It starts with a good, decent man's reluctant decision to repay a family debt by having his Mississippi foster-cousins to stay on a extended visit ... a decision that over the next few months will shake his marriage, his career, even his grip on life to their foundations. The background to his small-town existence is perfectly drawn - and, just as in real life, other lives touch upon his, drastically or just in passing, seemingly unimportant events have huge repercussions, everything connects ... and just as in real life, sometimes we have to be content without knowing the full story. (What, for instance, is the real story of the Potters' marriage that drives Mrs Potter - whom we have dismissed as an empty-headed Southern matron - to reveal with such terrible self-knowledge, in appealing to her daughter not to leave home, that there is nobody in their household who is honest or brave or in any way dependable? But Maxwell makes you feel that every one of his characters has a novel in them; in Rachel, the black housekeeper attracted to violent men; in the lonely spinster neighbours; even in the man, a walk-on character, who passes hours with Austin King in a hospital waiting room.
Maxwell writes about the tragedy/loneliness of the human condition ... and yet he ends on a quietly optimistic note, that life will go on, that survival is not only for the fittest, that there will be some contentment in marriage and melding our lives together, even if not very much of it is what we had hoped for.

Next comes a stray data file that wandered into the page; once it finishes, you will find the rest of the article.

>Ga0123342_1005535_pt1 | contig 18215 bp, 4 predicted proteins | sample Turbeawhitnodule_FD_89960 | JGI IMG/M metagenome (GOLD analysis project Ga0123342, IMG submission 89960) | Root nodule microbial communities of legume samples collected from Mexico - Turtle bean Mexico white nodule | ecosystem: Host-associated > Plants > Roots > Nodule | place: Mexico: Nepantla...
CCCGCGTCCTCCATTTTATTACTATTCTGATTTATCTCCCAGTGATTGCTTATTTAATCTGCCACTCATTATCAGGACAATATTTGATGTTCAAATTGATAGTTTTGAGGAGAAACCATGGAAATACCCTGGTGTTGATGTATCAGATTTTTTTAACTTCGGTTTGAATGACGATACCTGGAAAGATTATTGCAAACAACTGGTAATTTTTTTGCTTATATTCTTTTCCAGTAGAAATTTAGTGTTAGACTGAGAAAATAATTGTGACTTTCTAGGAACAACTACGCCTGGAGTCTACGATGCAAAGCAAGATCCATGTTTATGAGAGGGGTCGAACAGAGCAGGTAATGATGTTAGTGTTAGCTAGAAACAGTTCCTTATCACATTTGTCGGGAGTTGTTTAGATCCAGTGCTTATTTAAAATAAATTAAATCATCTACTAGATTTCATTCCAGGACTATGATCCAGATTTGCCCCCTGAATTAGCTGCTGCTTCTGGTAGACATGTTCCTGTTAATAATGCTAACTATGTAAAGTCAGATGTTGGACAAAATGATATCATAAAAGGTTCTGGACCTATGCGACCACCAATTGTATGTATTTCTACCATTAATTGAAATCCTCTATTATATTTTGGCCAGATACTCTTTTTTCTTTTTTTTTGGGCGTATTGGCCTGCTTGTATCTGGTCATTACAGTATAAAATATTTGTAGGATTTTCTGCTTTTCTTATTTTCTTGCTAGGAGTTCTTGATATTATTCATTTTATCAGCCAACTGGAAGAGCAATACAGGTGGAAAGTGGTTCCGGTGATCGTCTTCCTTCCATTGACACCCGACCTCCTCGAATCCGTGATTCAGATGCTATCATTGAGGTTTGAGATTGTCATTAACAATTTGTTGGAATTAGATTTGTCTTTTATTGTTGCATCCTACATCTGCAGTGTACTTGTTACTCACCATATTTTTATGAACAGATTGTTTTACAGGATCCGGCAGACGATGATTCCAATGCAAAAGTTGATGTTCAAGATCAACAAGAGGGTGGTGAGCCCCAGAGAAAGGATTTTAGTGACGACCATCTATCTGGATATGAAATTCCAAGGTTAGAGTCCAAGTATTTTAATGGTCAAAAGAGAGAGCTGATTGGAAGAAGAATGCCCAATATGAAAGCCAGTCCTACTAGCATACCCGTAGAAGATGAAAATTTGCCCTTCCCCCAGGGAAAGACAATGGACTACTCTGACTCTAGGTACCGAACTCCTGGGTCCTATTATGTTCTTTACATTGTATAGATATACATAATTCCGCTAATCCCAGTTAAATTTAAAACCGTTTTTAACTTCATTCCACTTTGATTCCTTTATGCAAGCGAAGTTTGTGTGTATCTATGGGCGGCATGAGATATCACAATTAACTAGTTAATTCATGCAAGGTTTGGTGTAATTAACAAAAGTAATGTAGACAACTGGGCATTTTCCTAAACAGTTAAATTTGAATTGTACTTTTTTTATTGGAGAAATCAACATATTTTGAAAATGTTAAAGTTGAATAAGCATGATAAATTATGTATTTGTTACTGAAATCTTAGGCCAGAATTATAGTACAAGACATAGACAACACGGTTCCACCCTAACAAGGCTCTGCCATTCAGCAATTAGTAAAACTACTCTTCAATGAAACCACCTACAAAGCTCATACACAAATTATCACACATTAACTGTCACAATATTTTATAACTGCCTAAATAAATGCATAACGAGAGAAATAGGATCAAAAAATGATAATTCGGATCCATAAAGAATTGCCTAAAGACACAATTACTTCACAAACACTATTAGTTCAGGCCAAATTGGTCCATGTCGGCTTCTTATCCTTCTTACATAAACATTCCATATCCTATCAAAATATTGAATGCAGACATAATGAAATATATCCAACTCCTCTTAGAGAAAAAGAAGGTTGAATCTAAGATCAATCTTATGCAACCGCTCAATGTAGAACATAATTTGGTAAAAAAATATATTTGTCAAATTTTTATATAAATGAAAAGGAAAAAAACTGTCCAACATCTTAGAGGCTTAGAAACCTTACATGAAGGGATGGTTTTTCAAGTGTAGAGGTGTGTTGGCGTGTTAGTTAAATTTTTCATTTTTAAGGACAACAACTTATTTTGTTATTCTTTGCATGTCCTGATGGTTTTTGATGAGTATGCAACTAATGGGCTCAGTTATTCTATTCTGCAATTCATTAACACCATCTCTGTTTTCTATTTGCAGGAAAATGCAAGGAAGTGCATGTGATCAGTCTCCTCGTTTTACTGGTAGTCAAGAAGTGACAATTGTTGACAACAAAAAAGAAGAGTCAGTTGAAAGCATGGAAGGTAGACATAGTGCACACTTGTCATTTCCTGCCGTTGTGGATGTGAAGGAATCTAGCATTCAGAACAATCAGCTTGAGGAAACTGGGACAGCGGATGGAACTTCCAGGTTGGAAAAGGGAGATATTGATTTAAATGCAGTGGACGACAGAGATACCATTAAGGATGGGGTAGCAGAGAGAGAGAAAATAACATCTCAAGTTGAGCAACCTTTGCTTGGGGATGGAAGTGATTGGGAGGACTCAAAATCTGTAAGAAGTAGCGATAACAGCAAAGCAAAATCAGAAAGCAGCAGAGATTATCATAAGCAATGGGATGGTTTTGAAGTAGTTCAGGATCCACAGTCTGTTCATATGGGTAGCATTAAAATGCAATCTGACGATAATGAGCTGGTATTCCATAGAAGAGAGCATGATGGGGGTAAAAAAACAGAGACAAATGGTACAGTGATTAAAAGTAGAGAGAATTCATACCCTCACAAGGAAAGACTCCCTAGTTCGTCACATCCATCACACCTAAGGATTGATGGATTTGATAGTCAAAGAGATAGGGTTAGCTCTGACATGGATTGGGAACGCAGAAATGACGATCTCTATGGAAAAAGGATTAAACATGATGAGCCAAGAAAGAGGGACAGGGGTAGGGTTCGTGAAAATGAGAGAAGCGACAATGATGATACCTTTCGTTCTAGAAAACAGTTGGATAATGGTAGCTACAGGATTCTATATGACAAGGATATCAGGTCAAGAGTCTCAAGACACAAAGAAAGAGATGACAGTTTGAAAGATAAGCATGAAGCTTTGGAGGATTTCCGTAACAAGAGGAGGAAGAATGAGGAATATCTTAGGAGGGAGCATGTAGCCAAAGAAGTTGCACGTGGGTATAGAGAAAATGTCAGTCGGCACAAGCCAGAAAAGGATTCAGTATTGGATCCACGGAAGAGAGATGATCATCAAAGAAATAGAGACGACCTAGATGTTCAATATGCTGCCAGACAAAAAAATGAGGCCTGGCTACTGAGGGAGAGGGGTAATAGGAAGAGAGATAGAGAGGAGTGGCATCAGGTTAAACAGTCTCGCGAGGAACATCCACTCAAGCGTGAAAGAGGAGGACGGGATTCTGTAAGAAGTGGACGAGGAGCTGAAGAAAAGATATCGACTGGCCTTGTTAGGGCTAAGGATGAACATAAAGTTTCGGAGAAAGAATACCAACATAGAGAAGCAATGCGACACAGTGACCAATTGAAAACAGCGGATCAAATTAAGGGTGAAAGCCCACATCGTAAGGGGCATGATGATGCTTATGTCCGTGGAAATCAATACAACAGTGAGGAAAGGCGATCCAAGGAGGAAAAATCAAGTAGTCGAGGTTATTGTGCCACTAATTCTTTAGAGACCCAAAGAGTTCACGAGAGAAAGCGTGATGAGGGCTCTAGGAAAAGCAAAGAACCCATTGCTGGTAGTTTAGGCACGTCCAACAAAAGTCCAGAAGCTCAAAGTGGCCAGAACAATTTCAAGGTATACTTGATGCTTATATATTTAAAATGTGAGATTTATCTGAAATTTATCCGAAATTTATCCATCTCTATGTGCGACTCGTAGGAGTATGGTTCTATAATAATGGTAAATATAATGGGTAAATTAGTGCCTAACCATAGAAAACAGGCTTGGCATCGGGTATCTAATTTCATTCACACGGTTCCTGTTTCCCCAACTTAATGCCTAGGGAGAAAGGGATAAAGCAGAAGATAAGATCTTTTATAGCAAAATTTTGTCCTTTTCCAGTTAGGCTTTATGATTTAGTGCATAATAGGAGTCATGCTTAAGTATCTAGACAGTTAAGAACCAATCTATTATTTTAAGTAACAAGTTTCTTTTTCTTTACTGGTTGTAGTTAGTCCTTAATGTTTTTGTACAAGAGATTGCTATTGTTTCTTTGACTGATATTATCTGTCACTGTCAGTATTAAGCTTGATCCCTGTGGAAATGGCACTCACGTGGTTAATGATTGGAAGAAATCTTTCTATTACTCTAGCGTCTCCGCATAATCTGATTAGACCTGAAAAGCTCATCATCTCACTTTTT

I finished this book wishing I could return, say in the the 1930s, and discover what had happened to everyone in the intervening years.
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9 of 10 people found the following review helpful
5.0 out of 5 stars Satisfying yet unsettling 11 July 2009
The astonishing thing about this book is what is usually called universality. It is very much early twentieth century small town America yet it reaches out to what is common in all humanity. The style is a joy - the vivid description of place and season, exteriors and interiors of where people live and his eye for little significant details. These observations have their counterpart in characters, major and minor and from a full social range. Dialogue, dress and thought processes, not to mention the complexity of emotional life, are painstakingly presented. Maxwell only ever judges by implication. We are given information and left to our own conclusions So recognizable, even familiar, are the dilemmas and quirks of human interaction that we are led to conclusions about ourselves and those we live with and know. I admired the structure, the way the novel is built out of short, modest episodes which together become an edifice of monumental weight and dizzying complexity. From the start one feels in safe literary hands and trusts Maxwell to bring the reader to a satisfying, yet unsettling, place of arrival.